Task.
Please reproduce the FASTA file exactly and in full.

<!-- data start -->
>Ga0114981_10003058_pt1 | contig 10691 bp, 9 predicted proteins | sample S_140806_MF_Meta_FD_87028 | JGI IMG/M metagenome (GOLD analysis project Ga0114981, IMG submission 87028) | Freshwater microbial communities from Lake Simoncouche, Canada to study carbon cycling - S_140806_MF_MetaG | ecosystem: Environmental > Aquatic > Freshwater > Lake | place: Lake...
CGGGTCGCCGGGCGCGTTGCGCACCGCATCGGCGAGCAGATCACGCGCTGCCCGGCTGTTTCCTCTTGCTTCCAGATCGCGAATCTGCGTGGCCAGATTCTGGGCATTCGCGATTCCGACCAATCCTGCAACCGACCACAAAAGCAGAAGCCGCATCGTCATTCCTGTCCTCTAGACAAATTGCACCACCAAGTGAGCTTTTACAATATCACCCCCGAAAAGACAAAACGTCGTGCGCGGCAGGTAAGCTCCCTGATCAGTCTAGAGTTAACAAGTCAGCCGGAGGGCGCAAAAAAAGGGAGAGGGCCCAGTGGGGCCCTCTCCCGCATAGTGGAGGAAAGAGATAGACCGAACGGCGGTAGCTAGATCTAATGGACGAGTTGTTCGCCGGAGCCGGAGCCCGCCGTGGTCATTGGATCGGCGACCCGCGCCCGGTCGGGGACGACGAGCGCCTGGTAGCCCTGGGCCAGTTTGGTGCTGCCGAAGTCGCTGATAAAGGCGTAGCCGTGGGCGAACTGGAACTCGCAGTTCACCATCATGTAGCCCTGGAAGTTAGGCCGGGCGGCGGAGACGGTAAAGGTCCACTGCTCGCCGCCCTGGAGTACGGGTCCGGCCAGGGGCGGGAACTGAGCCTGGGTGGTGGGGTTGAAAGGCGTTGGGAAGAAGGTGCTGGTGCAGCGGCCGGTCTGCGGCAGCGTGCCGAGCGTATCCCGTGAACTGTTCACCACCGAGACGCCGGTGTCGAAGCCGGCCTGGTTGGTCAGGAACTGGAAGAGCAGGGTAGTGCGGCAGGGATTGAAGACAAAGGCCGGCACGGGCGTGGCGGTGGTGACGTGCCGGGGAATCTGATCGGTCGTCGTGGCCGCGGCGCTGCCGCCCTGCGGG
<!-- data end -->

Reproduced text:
>Ga0114981_10003058_pt1 | contig 10691 bp, 9 predicted proteins | sample S_140806_MF_Meta_FD_87028 | JGI IMG/M metagenome (GOLD analysis project Ga0114981, IMG submission 87028) | Freshwater microbial communities from Lake Simoncouche, Canada to study carbon cycling - S_140806_MF_MetaG | ecosystem: Environmental > Aquatic > Freshwater > Lake | place: Lake...
CGGGTCGCCGGGCGCGTTGCGCACCGCATCGGCGAGCAGATCACGCGCTGCCCGGCTGTTTCCTCTTGCTTCCAGATCGCGAATCTGCGTGGCCAGATTCTGGGCATTCGCGATTCCGACCAATCCTGCAACCGACCACAAAAGCAGAAGCCGCATCGTCATTCCTGTCCTCTAGACAAATTGCACCACCAAGTGAGCTTTTACAATATCACCCCCGAAAAGACAAAACGTCGTGCGCGGCAGGTAAGCTCCCTGATCAGTCTAGAGTTAACAAGTCAGCCGGAGGGCGCAAAAAAAGGGAGAGGGCCCAGTGGGGCCCTCTCCCGCATAGTGGAGGAAAGAGATAGACCGAACGGCGGTAGCTAGATCTAATGGACGAGTTGTTCGCCGGAGCCGGAGCCCGCCGTGGTCATTGGATCGGCGACCCGCGCCCGGTCGGGGACGACGAGCGCCTGGTAGCCCTGGGCCAGTTTGGTGCTGCCGAAGTCGCTGATAAAGGCGTAGCCGTGGGCGAACTGGAACTCGCAGTTCACCATCATGTAGCCCTGGAAGTTAGGCCGGGCGGCGGAGACGGTAAAGGTCCACTGCTCGCCGCCCTGGAGTACGGGTCCGGCCAGGGGCGGGAACTGAGCCTGGGTGGTGGGGTTGAAAGGCGTTGGGAAGAAGGTGCTGGTGCAGCGGCCGGTCTGCGGCAGCGTGCCGAGCGTATCCCGTGAACTGTTCACCACCGAGACGCCGGTGTCGAAGCCGGCCTGGTTGGTCAGGAACTGGAAGAGCAGGGTAGTGCGGCAGGGATTGAAGACAAAGGCCGGCACGGGCGTGGCGGTGGTGACGTGCCGGGGAATCTGATCGGTCGTCGTGGCCGCGGCGCTGCCGCCCTGCGGG